On October 14, 2015, the United States District Court for the District of Columbia struck down an interpretive rule from HHS that limited the prices pharmaceutical manufacturers could charge for orphan drugs sold to certain facilities when such drugs are used for non-orphan indications.

The case involves the intersection between the Orphan Drug Act and the 340B Drug Pricing Program.  Under the Orphan Drug Act, the Secretary of HHS can designate certain drugs used to treat rare diseases or conditions as “orphan drugs.”  A drug may be designated as an orphan drug even if it has other unrelated uses.  The Affordable Care Act expanded the list of health facilities covered by Section 340B, but it also narrowed the categories of drugs covered by the reduced prices.  Drugs designated under the Orphan Drug Act were excluded under Section 340B(e).

By way of background, in July 2013, HHS issued a final rule interpreting Section 340B(e) to exclude orphan drugs from the definition of “covered outpatient drug” that are eligible for 340(B) price discounts only when such orphan drugs are used for the rare disease or condition for which the drug was designated.  Thus, the final rule construed 340B(e) to not exclude orphan drugs from the 340B Program when prescribed for uses other than their orphan indications.  The Pharmaceutical Research and Manufacturers of America (PhRMA) sued HHS, challenging HHS’s statutory authority to issue the final rule, and in May 2014, PhRMA’s challenge was upheld.  HHS responded in July 2014 by issuing an interpretive rule that adopted the same orphan drug policy as the final rule.  (See our previous Health Headlines article discussing these events, available here.)  This Interpretive Rule is the subject of the instant case.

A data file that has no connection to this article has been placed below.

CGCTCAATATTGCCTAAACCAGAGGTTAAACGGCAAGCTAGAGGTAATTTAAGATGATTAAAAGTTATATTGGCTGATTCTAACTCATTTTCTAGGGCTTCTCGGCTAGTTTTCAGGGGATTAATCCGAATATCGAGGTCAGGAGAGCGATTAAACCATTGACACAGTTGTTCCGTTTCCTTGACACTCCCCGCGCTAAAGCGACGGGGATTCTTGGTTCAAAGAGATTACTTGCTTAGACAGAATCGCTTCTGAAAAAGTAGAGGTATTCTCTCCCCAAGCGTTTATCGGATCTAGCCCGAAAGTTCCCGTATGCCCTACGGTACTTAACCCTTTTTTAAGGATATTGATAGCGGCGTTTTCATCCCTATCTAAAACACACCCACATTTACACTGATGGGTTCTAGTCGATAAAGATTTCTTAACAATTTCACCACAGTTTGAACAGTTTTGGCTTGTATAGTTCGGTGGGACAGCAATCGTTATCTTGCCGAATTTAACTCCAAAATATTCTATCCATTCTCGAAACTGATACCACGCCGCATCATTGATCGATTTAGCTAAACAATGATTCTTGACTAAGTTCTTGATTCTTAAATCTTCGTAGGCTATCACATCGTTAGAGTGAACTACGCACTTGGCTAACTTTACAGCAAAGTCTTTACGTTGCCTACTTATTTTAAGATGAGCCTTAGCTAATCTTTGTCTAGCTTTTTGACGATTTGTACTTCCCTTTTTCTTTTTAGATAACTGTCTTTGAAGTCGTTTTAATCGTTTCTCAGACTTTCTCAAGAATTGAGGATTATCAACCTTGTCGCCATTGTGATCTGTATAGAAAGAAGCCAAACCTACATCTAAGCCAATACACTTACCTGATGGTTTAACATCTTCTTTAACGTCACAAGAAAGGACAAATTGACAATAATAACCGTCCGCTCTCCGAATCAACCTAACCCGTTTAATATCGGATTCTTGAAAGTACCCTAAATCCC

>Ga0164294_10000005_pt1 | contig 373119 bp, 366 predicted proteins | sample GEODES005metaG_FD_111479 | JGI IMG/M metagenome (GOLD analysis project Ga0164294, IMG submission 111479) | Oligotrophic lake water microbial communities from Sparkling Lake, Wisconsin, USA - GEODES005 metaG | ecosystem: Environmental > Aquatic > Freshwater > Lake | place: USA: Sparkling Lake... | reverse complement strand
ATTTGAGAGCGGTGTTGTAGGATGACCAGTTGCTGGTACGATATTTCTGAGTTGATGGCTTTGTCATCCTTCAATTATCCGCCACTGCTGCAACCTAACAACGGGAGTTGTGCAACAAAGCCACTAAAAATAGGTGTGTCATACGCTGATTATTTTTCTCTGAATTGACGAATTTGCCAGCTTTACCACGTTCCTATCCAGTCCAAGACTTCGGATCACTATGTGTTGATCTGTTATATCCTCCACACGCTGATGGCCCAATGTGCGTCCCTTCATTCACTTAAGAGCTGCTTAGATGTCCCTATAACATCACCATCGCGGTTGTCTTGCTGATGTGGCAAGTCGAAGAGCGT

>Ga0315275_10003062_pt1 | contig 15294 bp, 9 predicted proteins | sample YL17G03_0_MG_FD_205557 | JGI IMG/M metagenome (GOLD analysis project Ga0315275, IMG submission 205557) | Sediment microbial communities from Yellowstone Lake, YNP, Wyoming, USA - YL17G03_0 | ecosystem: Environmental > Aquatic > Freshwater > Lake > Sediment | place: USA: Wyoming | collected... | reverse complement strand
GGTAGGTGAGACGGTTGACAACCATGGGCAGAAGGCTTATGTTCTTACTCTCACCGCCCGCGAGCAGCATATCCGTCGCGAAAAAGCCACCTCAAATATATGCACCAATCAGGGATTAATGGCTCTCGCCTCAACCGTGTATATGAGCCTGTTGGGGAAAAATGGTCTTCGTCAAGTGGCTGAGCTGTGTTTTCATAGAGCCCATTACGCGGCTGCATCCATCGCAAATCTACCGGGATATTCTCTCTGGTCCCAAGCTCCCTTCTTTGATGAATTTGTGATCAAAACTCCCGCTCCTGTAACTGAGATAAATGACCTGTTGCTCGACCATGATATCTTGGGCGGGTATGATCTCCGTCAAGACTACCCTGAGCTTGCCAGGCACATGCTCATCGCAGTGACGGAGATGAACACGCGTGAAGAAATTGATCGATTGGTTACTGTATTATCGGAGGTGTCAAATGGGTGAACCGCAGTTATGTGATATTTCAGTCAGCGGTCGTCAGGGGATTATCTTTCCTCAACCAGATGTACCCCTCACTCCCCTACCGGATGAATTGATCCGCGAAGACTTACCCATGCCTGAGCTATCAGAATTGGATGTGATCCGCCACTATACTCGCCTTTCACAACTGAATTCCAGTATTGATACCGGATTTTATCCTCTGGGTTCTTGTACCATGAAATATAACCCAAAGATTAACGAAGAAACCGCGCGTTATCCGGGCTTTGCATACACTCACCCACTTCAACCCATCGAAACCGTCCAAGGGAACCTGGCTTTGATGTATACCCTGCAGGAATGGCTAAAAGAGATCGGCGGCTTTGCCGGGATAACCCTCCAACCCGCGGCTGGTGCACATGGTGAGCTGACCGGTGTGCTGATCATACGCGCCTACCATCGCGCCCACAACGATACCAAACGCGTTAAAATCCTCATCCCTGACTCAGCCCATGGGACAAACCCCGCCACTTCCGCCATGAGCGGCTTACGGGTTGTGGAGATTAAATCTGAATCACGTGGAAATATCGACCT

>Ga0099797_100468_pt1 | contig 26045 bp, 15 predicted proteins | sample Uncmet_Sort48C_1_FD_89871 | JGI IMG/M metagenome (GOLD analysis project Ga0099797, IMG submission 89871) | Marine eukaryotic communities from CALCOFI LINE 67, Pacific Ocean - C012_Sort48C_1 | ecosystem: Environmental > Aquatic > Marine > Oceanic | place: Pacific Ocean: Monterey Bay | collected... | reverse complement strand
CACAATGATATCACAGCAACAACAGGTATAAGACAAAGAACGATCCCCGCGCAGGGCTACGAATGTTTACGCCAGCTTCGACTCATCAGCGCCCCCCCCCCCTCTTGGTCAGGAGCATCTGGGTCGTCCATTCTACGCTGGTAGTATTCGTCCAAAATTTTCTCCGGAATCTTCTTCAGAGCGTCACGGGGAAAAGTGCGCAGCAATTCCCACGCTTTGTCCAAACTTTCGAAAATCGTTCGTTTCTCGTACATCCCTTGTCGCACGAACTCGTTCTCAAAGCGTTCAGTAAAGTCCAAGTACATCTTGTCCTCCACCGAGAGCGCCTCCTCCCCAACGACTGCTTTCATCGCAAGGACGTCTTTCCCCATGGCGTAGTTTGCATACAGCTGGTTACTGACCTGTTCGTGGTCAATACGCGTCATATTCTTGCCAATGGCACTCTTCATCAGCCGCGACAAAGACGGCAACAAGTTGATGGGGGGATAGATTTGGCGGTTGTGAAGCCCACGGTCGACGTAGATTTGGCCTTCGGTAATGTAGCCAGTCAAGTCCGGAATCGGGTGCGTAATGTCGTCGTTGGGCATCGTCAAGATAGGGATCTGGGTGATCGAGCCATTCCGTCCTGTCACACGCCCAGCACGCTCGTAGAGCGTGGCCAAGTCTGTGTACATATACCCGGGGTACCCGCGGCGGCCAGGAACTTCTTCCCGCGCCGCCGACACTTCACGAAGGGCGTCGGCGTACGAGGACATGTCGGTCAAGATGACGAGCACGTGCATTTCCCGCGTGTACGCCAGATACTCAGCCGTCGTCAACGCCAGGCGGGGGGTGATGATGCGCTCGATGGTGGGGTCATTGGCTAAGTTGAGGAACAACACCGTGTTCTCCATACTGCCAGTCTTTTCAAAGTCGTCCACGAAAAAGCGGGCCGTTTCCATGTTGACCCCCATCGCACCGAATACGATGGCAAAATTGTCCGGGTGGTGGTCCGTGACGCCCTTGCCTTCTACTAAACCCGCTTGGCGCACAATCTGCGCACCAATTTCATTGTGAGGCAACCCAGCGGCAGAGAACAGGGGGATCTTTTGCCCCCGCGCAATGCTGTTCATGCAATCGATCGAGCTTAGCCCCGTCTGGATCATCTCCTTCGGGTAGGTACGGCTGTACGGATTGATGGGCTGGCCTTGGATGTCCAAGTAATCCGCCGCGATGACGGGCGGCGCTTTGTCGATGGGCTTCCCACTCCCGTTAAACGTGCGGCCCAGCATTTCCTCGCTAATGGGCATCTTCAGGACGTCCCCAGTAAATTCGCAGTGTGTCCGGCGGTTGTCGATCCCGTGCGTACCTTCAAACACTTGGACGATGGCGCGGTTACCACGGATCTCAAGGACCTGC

On October 9, 2014, PhRMA sued HHS again, this time challenging the Interpretive Rule as inconsistent with the plain language of Section 340B.  The court rejected HHS’s arguments that (1) the Interpretive Rule was not final agency action, and (2) HHS’s interpretation was entitled to deference.  The court found that the Interpretive Rule was final agency action because it is a purely legal determination that forces pharmaceutical manufactures to make a “painful choice” between complying with HHS’s interpretation or risking enforcement actions for refusing to give 340B discounts on orphan drugs intended to treat non-orphan conditions.  The court also concluded that the interpretation is not entitled to deference because it contradicts the plain language of the statute.  Specifically, Section 340B(e) states that any drug that is designated for a rare disease or condition is excluded from the 340B Program; it makes no mention, according to the court, as to whether the drug is in fact used for that purpose.  Concluding that the Interpretive Rule contradicts the plain language of Section 340B, the court granted PhRMA’s motion for summary judgment.

The case is Pharmaceutical Research and Manufacturers of America v. U.S. Dept. of Health and Human Services, case no. 14-1685 (D.D.C. Oct. 14, 2015).  The district court’s opinion is available here.